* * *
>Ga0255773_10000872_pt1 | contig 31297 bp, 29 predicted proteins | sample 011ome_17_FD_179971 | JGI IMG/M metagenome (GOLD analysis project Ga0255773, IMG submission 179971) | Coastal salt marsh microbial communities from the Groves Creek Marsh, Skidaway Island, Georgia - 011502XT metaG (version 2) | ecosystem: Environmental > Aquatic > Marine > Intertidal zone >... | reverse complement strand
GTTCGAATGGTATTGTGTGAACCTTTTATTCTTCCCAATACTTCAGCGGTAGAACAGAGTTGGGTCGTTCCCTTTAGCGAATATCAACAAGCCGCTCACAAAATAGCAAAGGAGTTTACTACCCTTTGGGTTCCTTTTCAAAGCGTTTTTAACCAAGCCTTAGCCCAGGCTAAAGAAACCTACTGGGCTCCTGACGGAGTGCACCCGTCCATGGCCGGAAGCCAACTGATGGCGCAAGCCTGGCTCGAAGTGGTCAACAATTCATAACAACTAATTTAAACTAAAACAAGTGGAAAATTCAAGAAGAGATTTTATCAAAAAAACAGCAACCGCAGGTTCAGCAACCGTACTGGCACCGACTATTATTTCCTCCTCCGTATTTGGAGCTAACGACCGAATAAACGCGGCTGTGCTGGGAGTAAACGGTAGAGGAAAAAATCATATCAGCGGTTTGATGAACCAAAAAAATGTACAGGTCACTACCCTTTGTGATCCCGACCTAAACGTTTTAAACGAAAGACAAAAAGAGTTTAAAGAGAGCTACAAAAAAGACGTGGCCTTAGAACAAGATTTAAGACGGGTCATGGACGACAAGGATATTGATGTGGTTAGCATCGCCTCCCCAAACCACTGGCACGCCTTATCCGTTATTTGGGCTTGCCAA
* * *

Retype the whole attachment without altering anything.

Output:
>Ga0255773_10000872_pt1 | contig 31297 bp, 29 predicted proteins | sample 011ome_17_FD_179971 | JGI IMG/M metagenome (GOLD analysis project Ga0255773, IMG submission 179971) | Coastal salt marsh microbial communities from the Groves Creek Marsh, Skidaway Island, Georgia - 011502XT metaG (version 2) | ecosystem: Environmental > Aquatic > Marine > Intertidal zone >... | reverse complement strand
GTTCGAATGGTATTGTGTGAACCTTTTATTCTTCCCAATACTTCAGCGGTAGAACAGAGTTGGGTCGTTCCCTTTAGCGAATATCAACAAGCCGCTCACAAAATAGCAAAGGAGTTTACTACCCTTTGGGTTCCTTTTCAAAGCGTTTTTAACCAAGCCTTAGCCCAGGCTAAAGAAACCTACTGGGCTCCTGACGGAGTGCACCCGTCCATGGCCGGAAGCCAACTGATGGCGCAAGCCTGGCTCGAAGTGGTCAACAATTCATAACAACTAATTTAAACTAAAACAAGTGGAAAATTCAAGAAGAGATTTTATCAAAAAAACAGCAACCGCAGGTTCAGCAACCGTACTGGCACCGACTATTATTTCCTCCTCCGTATTTGGAGCTAACGACCGAATAAACGCGGCTGTGCTGGGAGTAAACGGTAGAGGAAAAAATCATATCAGCGGTTTGATGAACCAAAAAAATGTACAGGTCACTACCCTTTGTGATCCCGACCTAAACGTTTTAAACGAAAGACAAAAAGAGTTTAAAGAGAGCTACAAAAAAGACGTGGCCTTAGAACAAGATTTAAGACGGGTCATGGACGACAAGGATATTGATGTGGTTAGCATCGCCTCCCCAAACCACTGGCACGCCTTATCCGTTATTTGGGCTTGCCAA